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Not every song is a gem, but the ones that are gems are so good that this album is a must-have.

Music Review: Various Artists – ‘The Classic ’80s Christmas Album’

If you are nostalgic for the ’80s, The Classic ’80s Christmas Album will make you smile. In fact, many of the songs here will please your ears even if you don’t remember the decade (or not miss it if you do remember!).

Courtesy of Sony Legay

Many of these songs were on A Very Special Christmas and its successors, such as The Pointer Sisters’ “Santa Claus Is Coming To Town,” Run DMC’s “Christmas in Hollis,” and Whitney Houston’s “Do You Hear What I Hear?” But if you are like this reporter, you probably lost your copies or never had them on CD, so here’s your chance to get those fantastic songs again. In fact, there are a couple of other songs here that are among the most enjoyable arrangements of old favorites you are likely to find. Hall & Oates do a decent “Jingle Bell Rock” and  Dave Edmund tears through Chuck Berry’s “Run Run Rudolph.”

Then there are two songs that join “Christmas in Hollis” as the essence of ’80s Christmas: Wham!’s “Last Christmas” and the genuinely hilarious Bob and Doug MacKenzie’s “Twelve Days of Christmas,” in which the impractical gifts are replaced by practical things (like beer).

There is also a lesser-known gem which was once recorded by Louis Armstrong,  the delightfully spooky “Zat You, Santa Claus,” done in wonderfully vintage style by Buster Poindexter and The Banshees of Blue (Buster Poindexter was, of course, the pseudonym of David Johansen of The New York Dolls.)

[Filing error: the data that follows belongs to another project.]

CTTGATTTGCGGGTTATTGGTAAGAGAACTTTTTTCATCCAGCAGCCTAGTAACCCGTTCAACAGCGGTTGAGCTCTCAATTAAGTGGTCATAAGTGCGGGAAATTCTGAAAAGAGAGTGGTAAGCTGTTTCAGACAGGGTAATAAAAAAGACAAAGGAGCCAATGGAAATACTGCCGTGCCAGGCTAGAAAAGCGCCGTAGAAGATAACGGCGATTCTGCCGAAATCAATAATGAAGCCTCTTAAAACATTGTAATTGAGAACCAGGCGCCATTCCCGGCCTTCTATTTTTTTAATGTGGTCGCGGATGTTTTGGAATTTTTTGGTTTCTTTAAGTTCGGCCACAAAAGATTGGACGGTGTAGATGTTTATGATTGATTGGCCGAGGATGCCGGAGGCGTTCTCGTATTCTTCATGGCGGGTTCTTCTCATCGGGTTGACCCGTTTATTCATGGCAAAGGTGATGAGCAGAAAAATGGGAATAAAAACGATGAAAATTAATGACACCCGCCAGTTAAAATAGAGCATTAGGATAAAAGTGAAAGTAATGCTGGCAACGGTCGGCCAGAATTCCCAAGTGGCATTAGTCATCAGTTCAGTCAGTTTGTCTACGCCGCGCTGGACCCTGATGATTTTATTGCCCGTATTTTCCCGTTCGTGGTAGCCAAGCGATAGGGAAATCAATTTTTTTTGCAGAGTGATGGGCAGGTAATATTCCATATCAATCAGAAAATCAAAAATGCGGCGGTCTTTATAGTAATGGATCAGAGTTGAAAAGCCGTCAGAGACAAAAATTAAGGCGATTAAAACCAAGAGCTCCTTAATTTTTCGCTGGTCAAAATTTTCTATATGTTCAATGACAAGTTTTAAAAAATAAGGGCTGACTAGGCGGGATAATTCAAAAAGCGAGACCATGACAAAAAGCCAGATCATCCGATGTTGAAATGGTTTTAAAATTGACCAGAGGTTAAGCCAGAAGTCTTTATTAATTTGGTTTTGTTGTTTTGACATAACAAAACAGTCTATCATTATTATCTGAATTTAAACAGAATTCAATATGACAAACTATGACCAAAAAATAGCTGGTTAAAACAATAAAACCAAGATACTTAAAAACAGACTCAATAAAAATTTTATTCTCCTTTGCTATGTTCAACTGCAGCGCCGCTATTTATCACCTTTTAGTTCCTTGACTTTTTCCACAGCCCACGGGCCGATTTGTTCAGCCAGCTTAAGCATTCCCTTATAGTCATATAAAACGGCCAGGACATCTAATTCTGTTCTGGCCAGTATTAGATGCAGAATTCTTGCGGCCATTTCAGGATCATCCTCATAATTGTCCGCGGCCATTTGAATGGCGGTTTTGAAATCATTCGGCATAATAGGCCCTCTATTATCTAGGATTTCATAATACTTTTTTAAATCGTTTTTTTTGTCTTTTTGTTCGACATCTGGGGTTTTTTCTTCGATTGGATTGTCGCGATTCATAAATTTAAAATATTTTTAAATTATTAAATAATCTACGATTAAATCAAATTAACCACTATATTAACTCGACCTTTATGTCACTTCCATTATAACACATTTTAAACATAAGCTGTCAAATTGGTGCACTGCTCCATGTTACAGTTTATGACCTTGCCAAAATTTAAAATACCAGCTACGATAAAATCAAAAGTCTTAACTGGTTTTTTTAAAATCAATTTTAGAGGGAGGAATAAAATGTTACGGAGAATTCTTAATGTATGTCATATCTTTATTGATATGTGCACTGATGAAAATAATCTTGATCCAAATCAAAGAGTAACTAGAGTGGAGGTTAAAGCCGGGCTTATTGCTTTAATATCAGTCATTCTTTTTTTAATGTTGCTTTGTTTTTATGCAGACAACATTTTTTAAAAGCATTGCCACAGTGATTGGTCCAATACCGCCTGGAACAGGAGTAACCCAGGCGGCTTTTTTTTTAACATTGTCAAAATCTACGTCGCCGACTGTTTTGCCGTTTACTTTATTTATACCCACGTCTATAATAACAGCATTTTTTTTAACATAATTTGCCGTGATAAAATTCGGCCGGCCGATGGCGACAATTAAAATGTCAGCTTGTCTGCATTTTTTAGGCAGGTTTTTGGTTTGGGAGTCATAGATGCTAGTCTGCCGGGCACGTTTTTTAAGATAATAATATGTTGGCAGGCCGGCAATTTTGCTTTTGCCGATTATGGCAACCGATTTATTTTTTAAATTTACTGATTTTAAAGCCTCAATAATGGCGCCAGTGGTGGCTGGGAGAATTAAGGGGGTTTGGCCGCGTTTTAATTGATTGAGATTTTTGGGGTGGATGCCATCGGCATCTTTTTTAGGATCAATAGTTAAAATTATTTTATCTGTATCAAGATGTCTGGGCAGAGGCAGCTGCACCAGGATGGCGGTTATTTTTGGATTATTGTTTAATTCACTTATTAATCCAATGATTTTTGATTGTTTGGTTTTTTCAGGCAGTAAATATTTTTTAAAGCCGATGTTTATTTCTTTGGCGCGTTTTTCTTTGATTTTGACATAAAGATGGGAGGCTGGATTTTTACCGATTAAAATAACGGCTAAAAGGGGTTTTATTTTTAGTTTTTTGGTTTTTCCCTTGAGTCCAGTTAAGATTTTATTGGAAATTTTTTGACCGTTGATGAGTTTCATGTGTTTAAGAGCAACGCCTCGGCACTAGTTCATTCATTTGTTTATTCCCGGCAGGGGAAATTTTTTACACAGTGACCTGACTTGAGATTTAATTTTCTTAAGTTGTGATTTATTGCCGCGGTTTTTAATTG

The Hooters provide a different and pleasingly rustic take on “Silent Night,” the only traditional carol on the album.

There are a few less successful songs here  as well. The Bangles do a good job on “Hazy Shade of Winter,” but nothing is going to make that a real Christmas song. The Waitresses’ ‘Christmas Wrapping”  is not bad for the first three minutes or so, but at over five minutes it is just too long. The New Kids on the Block’s version of “This One’s For the Children” could send even a lover of sugary Christmas songs  into diabetic shock. And Fishbone’s “Slick Nick, You Devil You,” was previously unrecorded and probably should have stayed that way.

Nevertheless, the good material on here is so good that it is definitely an album you should have in your collection for the holidays.

Images: Courtesy of Sony Legacy

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About Rhetta Akamatsu

I am an author of non-fiction books and an online journalist. My books include Haunted Marietta, The Irish Slaves, T'ain't Nobody's Business If I Do: Blues Women Past and Present, Southern Crossroads: Georgia Bluesand Sex Sells: Women in Photography and Film.

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